Watch the Playing Melodically online guitar lesson by Andy Timmons from Electric Expression
Let's talk about melodic playing. There have been some people that have referred to my playing as being melodic at times. Hopefully that's the case, because at the end of the day it's great having chops and playing flashy, but hopefully at the end of the day making music and creating more of an overall picture so to speak and melodic playing is exactly that, it's melody. So how do you develop that ability? I often make the analogy of the Beatles and why they were great songwriters. How did they come up with these great melodies? Well, they learned a bunch of songs. Before they even got signed they were playing, just hours and hours of gigs, they got a residency at the Star Club in Hamburg in the early '60s. I mean, maybe as early as '60 and '61. They'd have to play 8-10 hours a night, just nonstop. Little breaks here and there, but they ran out of Chuck Berry and Buddy Holly songs pretty quickly, so they started learning show tunes and just any songs they could get their hands on that they liked. I'm sure they didn't realize it at the time, but it was the best education they could've gotten, because they were filing all these tunes and these chord changes and these melodies in the back of their brains, their musical brains. So they had this backlog library of all these great songs that when it came time to make their own music it all comes from somewhere. Little bit of this, little bit of that. Obviously the way they put it together was unique, so they had their own kind of signature. But at the end of the day it's the same with improvising melodies. The more melodies you learn in ways of playing melodic phrases, they'll eventually work their way out into your playing. So really one of the most valuable things you can do is just learn the melodies to your favorite songs. I started doing this as a hobby a while back where I'd take a melody and just see how I could voice it on the guitar and different ways of playing it. That's the intro melodic motif to "God Only Knows" by the Beach Boys. The great Brian Wilson where it's a very simple melodic statement, but the way the melody is played on the French horn, the way Brian orchestrated it, it sounded more like that note would slide. Just that three-note grouping is huge, because you've got this wonderful melodic up a fifth, down a whole step. But the way that it swells into it and releases, that to me is just a beautiful melodic phrase.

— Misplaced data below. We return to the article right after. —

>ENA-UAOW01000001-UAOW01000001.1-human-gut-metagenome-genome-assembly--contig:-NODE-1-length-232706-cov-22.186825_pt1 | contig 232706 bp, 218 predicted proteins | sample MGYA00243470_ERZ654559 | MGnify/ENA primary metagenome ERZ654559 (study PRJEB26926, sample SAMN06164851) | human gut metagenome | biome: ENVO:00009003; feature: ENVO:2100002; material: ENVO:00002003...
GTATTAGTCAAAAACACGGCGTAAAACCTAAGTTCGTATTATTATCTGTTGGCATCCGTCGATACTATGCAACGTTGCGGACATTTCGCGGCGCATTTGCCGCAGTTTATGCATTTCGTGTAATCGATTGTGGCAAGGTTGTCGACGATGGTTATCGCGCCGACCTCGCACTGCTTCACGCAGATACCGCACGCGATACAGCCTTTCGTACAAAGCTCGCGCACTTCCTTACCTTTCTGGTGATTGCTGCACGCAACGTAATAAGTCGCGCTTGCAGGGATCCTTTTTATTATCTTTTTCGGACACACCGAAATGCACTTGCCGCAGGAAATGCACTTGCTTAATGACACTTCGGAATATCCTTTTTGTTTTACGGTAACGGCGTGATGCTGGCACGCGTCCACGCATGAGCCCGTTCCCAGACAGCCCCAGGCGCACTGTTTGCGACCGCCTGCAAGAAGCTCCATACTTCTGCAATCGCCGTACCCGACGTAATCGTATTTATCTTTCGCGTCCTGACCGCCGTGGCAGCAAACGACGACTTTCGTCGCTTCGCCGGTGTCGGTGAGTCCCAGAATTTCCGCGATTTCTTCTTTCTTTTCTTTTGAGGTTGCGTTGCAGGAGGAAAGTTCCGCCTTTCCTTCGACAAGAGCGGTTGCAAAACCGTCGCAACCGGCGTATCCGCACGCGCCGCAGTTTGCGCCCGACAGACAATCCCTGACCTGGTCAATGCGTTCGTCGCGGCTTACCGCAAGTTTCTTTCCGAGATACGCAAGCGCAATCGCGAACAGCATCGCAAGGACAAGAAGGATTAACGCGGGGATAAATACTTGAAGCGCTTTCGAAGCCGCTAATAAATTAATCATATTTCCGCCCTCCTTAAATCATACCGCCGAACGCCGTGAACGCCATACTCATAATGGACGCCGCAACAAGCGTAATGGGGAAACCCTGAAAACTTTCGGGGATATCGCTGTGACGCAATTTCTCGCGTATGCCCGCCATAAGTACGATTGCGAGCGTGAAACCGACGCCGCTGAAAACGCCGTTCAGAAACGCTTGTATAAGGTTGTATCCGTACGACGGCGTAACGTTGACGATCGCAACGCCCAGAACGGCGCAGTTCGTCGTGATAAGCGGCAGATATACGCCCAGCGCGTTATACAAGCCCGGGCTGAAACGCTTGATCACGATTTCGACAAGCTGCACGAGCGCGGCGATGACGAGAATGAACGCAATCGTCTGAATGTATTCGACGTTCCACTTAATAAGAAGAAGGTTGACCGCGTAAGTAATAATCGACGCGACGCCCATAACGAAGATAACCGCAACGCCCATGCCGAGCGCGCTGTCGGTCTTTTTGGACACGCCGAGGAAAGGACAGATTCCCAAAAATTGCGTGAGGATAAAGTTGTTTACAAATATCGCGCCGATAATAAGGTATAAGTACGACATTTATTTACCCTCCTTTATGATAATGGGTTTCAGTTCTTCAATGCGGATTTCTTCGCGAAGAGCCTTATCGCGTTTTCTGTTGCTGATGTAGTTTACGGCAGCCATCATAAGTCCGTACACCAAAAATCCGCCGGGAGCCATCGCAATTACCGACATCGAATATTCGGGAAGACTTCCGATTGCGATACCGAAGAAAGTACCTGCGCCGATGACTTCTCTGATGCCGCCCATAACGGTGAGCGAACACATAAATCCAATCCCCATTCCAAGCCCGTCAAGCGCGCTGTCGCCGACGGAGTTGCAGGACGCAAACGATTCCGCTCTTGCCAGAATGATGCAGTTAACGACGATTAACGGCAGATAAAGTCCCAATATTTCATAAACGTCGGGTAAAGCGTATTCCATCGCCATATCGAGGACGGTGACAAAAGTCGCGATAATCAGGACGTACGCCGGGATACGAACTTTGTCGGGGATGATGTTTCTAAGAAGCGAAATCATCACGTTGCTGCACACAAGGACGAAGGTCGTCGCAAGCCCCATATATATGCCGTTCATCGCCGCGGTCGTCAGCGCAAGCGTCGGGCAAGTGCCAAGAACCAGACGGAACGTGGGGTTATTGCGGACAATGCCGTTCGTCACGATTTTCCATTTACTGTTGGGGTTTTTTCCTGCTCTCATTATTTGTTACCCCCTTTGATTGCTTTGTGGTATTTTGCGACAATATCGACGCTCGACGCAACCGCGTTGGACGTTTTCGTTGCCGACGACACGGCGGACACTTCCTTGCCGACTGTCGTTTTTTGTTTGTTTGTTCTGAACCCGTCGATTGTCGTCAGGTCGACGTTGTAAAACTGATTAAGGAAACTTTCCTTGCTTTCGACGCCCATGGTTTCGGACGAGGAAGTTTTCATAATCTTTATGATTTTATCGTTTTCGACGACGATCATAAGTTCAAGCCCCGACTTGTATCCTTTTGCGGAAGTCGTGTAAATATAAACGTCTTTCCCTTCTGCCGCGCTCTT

When I arrived at TrueFire yesterday I met Brad's dogs Jagger and Ziggy, and it reminded me of a song I actually heard on the radio the other day. It was a cheesy tune, but it's a big hit song. I thought that's kind of a cool melody too, the way you could play it. Learning the entire melodies to songs is great. Or even if it's just that little phrase that moves you in a certain way, find it on the guitar. It's great for ear training, which again, I should point out is one of the most valuable assets as a musician. I mean, obviously I'm happy to be here showing you things, giving you ideas, but I want to encourage you to get as much as you can on your own as well. When I grew up learning to play guitar there wasn't as much musical education available. The only thing I could really do was sit with my records and pick the melodies out in that way and learn whatever guitar licks I could. Not knowing that I was really fortifying what I consider to be the greatest asset of any musician, and that's their ear, being able to recognize melodic phrases or chords or whatever it may be. So before you go straight to the instructional, try to pick some of it up by ear, and train that ear as much as you can. Then when you have trouble you consult the transcription or the video or whatever it may be and this is a good way to do it. Every melody is valid especially the ones that move you. One tune that used to strike me when I was a kid was "Goodbye Yellow Brick Road" by Elton John. It's a cool study. In the beginning part of the melody it's all chord tones, it's straight up a G minor to C7 and it's all chord tones. So it's just a lot of fun learning these melodies and it can be something that you're doing if you're watching TV. I've been doing that lately where if I'm sitting on the couch with my son at the end of the day or in the evening, he might be watching Nickelodeon or Disney channel or whatever, but I'll have my guitar. I'll just start playing along with whatever songs are going on. So you can start improvising over whatever chords are happening, or picking out the melodies to whatever the show's theme song is. Obviously film soundtracks are a bit more challenging because the harmony tends to be a bit more dense and dramatic because it is what it is. So these are things that I think would really help anybody's playing, mine included. Beginner, advanced, whoever it may be that's wanting to broaden their horizons. This is really a great way to do it. Find some melodies. Again, whatever it may be,start simple, just so you can train your ear and then see about trying to incorporate some of those melodic ideas into your improvisational excursions. You'll find a lot of jazz musicians will quote other songs within their improvisations, and it's a cool thing for the listener to grab onto. Oh, I think he just played something from Vaughner's 12th symphony or whatever it might be. If he had a 12th symphony, I don't know. Anyway, have fun with that. Learn some melodies, and of course that will lead to melodic playing.